When is the Summer Solstice?

At the time of the Summer Solstice the Sun reaches its highest point in Earth’s sky. It’s at this time that the Sun takes the longest amount of time to cross the sky, giving us the longest day of the year.

Summer Solstice 2015

In the Northern Hemisphere the date of the 2015 Summer Solstice is 21 June at 16:38 UTC

In the Southern Hemisphere the date of the 2015 Summer Solstice is 22 December at 04:48 UTC

Summer Solstice 2016

In the Northern Hemisphere the date of the 2016 Summer Solstice is 20 June at 22:34 UTC

In the Southern Hemisphere the date of the 2016 Summer Solstice is 21 December at 10:44 UTC

Summer Solstice 2017

In the Northern Hemisphere the date of the 2017 Summer Solstice is 21 June at 04:24 UTC

In the Southern Hemisphere the date of the 2017 Summer Solstice is 21 December at 16:28 UTC

Summer Solstice 2018

In the Northern Hemisphere the date of the 2018 Summer Solstice is 21 June at 10:07 UTC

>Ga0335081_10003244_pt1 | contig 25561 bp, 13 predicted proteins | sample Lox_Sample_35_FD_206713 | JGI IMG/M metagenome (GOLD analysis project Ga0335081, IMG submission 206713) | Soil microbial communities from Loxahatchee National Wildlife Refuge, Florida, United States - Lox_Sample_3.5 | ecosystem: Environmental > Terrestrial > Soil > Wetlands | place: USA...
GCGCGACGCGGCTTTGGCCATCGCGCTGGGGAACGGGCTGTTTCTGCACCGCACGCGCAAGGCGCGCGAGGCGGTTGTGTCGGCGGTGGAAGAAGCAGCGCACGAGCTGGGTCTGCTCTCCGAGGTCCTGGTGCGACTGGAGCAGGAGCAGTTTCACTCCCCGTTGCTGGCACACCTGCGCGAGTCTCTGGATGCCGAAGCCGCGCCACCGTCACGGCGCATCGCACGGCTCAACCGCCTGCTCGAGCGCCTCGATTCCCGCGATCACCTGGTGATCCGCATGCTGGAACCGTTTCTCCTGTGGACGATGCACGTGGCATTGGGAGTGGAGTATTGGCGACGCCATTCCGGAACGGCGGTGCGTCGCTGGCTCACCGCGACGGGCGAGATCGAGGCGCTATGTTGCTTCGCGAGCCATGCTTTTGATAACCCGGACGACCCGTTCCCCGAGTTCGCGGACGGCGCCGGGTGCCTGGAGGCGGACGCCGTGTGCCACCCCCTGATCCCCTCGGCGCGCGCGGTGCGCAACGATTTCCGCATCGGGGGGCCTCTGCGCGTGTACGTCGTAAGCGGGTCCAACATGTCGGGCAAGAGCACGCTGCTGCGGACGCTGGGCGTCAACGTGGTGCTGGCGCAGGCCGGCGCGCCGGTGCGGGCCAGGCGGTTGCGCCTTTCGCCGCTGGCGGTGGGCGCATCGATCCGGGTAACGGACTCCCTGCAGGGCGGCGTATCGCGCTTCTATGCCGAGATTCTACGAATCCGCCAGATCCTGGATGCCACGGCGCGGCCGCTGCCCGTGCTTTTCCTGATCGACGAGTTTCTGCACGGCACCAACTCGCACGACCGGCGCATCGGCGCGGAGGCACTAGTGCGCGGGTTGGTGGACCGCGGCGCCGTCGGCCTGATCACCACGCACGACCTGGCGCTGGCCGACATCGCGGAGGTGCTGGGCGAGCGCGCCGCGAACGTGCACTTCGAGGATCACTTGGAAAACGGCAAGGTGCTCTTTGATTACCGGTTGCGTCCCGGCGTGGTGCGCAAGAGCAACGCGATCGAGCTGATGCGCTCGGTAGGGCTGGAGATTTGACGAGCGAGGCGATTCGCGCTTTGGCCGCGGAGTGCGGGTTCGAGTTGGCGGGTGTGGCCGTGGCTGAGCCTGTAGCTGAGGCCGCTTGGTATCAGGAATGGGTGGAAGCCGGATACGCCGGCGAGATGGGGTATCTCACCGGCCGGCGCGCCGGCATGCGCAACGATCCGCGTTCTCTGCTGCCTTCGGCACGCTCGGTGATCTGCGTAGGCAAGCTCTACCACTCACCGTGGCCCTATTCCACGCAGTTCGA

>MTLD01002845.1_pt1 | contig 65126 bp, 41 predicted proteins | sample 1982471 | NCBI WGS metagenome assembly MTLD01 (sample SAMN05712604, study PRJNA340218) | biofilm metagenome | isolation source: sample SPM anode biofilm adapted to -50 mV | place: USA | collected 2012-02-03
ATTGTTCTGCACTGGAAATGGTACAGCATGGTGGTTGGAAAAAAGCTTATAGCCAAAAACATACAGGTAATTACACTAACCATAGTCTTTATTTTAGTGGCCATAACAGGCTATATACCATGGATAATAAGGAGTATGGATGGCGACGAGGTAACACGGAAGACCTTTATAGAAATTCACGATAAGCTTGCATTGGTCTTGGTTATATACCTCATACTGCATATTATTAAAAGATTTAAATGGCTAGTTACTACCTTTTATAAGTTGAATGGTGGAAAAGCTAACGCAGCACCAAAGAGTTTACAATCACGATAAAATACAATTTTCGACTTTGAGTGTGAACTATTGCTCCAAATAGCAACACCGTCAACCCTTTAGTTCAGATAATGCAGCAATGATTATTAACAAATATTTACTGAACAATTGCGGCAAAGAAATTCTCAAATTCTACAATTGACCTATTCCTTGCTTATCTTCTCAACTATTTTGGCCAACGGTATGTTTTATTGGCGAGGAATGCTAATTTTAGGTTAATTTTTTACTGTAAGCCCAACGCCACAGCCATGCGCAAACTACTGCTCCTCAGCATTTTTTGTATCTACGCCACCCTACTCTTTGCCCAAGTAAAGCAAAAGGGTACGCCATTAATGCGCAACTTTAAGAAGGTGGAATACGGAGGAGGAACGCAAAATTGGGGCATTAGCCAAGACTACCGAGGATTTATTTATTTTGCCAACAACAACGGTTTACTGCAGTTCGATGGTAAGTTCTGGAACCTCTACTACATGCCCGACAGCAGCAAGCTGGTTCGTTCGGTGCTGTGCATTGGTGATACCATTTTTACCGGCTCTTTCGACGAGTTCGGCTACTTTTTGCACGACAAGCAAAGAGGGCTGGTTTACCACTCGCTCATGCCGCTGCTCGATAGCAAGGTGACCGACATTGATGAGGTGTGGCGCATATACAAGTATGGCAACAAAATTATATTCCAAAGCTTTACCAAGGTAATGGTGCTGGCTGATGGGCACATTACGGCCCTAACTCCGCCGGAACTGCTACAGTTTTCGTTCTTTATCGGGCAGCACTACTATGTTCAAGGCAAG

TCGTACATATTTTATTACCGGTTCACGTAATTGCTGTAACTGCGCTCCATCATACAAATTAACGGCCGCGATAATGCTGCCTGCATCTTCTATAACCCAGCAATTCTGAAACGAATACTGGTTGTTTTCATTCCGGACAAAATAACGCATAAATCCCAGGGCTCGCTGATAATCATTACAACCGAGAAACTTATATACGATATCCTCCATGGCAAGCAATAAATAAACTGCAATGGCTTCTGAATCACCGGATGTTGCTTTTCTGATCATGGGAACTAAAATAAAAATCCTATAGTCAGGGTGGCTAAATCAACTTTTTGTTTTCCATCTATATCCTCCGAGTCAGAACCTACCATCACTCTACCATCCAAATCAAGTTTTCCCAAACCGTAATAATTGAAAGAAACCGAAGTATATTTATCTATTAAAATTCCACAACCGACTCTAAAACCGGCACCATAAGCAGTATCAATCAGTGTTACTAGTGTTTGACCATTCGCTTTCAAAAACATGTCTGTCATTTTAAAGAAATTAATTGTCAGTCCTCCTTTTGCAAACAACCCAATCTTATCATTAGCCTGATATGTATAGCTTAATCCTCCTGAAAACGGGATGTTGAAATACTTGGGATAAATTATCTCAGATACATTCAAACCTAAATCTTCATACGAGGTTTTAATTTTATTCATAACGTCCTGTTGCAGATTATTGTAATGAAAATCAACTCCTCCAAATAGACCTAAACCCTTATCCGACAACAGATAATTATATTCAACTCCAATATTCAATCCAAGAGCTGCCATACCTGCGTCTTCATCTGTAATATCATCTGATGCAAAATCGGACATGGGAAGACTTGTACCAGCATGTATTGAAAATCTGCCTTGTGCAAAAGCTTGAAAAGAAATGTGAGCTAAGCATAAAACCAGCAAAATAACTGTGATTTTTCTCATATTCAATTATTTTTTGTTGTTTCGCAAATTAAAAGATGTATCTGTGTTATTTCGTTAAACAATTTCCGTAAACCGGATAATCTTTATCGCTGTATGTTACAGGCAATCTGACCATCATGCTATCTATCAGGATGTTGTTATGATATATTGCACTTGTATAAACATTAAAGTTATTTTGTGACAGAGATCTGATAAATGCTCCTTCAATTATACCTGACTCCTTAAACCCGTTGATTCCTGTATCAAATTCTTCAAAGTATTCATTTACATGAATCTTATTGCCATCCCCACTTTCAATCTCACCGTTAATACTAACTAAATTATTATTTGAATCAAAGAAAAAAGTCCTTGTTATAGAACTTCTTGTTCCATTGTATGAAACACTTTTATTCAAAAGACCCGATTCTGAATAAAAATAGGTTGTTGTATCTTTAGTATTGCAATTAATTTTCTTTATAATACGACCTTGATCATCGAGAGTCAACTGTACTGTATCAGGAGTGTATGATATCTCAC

In the Southern Hemisphere the date of the 2018 Summer Solstice is 21 December at 22:23 UTC

Summer Solstice 2019

In the Northern Hemisphere the date of the 2019 Summer Solstice is 21 June at 15:54 UTC

In the Southern Hemisphere the date of the 2019 Summer Solstice is 22 December at 04:19 UTC

Summer Solstice 2020

In the Northern Hemisphere the date of the 2020 Summer Solstice is 20 June at 21:44 UTC

In the Southern Hemisphere the date of the 2020 Summer Solstice is 21 December at 10:02 UTC

What is the Summer Solstice?

The Summer Solstice is caused by the tilting of the Earth’s axis so that the north pole is nearest the Sun.

The date of the Summer Solstice marks the start of the summer. After this date the days grow shorter until the Winter Solstice marks the shortest day of the year.

The name “Solstice” comes from the Latin for “Sol” (sun) and “sistere” (to stand still). The name solstice was given to this time of the year because the Sun appears come to a stand still in its movement north or south.